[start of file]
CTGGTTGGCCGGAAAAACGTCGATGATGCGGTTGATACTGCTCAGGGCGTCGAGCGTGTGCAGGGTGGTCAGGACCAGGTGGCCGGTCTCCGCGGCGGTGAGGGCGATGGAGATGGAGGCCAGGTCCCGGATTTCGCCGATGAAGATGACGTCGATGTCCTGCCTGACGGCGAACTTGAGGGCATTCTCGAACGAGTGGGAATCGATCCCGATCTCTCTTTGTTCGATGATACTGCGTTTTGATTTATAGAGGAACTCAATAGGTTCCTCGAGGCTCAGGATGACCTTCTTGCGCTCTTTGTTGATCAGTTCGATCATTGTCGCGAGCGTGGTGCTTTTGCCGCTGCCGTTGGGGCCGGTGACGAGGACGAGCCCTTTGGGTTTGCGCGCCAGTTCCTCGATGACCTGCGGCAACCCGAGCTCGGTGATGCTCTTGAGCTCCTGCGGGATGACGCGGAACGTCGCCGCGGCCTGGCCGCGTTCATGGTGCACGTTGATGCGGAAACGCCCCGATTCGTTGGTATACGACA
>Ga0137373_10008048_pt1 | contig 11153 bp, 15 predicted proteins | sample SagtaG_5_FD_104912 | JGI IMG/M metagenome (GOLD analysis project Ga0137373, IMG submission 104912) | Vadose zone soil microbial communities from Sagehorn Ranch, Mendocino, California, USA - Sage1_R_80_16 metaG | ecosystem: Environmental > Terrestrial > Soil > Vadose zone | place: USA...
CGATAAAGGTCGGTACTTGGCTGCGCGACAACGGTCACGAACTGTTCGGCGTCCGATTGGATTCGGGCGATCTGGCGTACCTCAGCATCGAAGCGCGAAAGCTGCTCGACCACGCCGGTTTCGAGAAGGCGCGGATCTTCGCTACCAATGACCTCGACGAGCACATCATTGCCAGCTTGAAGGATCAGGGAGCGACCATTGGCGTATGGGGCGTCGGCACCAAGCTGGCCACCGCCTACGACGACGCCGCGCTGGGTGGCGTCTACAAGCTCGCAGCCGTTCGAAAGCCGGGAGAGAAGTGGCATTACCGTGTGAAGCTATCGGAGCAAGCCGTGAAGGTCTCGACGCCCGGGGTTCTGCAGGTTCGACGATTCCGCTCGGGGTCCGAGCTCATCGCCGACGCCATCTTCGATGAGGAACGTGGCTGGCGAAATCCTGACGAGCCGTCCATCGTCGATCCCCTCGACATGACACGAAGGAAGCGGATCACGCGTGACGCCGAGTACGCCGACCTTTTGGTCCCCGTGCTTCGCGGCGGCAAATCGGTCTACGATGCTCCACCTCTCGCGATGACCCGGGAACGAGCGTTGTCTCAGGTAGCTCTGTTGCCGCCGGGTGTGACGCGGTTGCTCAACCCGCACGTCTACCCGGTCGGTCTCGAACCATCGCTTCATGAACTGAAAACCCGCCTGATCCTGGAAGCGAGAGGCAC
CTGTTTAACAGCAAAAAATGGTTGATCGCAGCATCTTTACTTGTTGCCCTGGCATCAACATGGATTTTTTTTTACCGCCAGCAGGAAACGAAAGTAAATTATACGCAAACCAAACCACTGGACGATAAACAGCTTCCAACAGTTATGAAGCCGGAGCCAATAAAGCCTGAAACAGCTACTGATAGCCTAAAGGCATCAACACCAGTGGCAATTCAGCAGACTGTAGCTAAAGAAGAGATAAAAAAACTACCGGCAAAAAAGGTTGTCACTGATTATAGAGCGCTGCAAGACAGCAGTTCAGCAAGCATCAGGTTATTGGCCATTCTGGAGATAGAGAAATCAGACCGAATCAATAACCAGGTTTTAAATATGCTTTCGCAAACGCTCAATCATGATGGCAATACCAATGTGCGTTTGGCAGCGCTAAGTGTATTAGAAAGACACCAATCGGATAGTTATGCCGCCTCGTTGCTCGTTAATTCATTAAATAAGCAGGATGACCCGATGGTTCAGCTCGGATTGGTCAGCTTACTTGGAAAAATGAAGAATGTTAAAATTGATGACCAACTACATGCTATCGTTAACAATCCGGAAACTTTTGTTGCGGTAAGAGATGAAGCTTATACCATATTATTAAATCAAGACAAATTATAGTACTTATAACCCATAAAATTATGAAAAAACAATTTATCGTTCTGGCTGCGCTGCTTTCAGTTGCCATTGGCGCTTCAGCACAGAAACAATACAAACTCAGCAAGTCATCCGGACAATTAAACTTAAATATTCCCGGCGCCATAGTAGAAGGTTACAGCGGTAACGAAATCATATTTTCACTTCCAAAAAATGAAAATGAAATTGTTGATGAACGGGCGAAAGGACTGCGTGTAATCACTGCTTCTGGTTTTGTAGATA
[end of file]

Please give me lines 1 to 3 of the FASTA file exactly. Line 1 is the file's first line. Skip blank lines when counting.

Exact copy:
CTGGTTGGCCGGAAAAACGTCGATGATGCGGTTGATACTGCTCAGGGCGTCGAGCGTGTGCAGGGTGGTCAGGACCAGGTGGCCGGTCTCCGCGGCGGTGAGGGCGATGGAGATGGAGGCCAGGTCCCGGATTTCGCCGATGAAGATGACGTCGATGTCCTGCCTGACGGCGAACTTGAGGGCATTCTCGAACGAGTGGGAATCGATCCCGATCTCTCTTTGTTCGATGATACTGCGTTTTGATTTATAGAGGAACTCAATAGGTTCCTCGAGGCTCAGGATGACCTTCTTGCGCTCTTTGTTGATCAGTTCGATCATTGTCGCGAGCGTGGTGCTTTTGCCGCTGCCGTTGGGGCCGGTGACGAGGACGAGCCCTTTGGGTTTGCGCGCCAGTTCCTCGATGACCTGCGGCAACCCGAGCTCGGTGATGCTCTTGAGCTCCTGCGGGATGACGCGGAACGTCGCCGCGGCCTGGCCGCGTTCATGGTGCACGTTGATGCGGAAACGCCCCGATTCGTTGGTATACGACA
>Ga0137373_10008048_pt1 | contig 11153 bp, 15 predicted proteins | sample SagtaG_5_FD_104912 | JGI IMG/M metagenome (GOLD analysis project Ga0137373, IMG submission 104912) | Vadose zone soil microbial communities from Sagehorn Ranch, Mendocino, California, USA - Sage1_R_80_16 metaG | ecosystem: Environmental > Terrestrial > Soil > Vadose zone | place: USA...
CGATAAAGGTCGGTACTTGGCTGCGCGACAACGGTCACGAACTGTTCGGCGTCCGATTGGATTCGGGCGATCTGGCGTACCTCAGCATCGAAGCGCGAAAGCTGCTCGACCACGCCGGTTTCGAGAAGGCGCGGATCTTCGCTACCAATGACCTCGACGAGCACATCATTGCCAGCTTGAAGGATCAGGGAGCGACCATTGGCGTATGGGGCGTCGGCACCAAGCTGGCCACCGCCTACGACGACGCCGCGCTGGGTGGCGTCTACAAGCTCGCAGCCGTTCGAAAGCCGGGAGAGAAGTGGCATTACCGTGTGAAGCTATCGGAGCAAGCCGTGAAGGTCTCGACGCCCGGGGTTCTGCAGGTTCGACGATTCCGCTCGGGGTCCGAGCTCATCGCCGACGCCATCTTCGATGAGGAACGTGGCTGGCGAAATCCTGACGAGCCGTCCATCGTCGATCCCCTCGACATGACACGAAGGAAGCGGATCACGCGTGACGCCGAGTACGCCGACCTTTTGGTCCCCGTGCTTCGCGGCGGCAAATCGGTCTACGATGCTCCACCTCTCGCGATGACCCGGGAACGAGCGTTGTCTCAGGTAGCTCTGTTGCCGCCGGGTGTGACGCGGTTGCTCAACCCGCACGTCTACCCGGTCGGTCTCGAACCATCGCTTCATGAACTGAAAACCCGCCTGATCCTGGAAGCGAGAGGCAC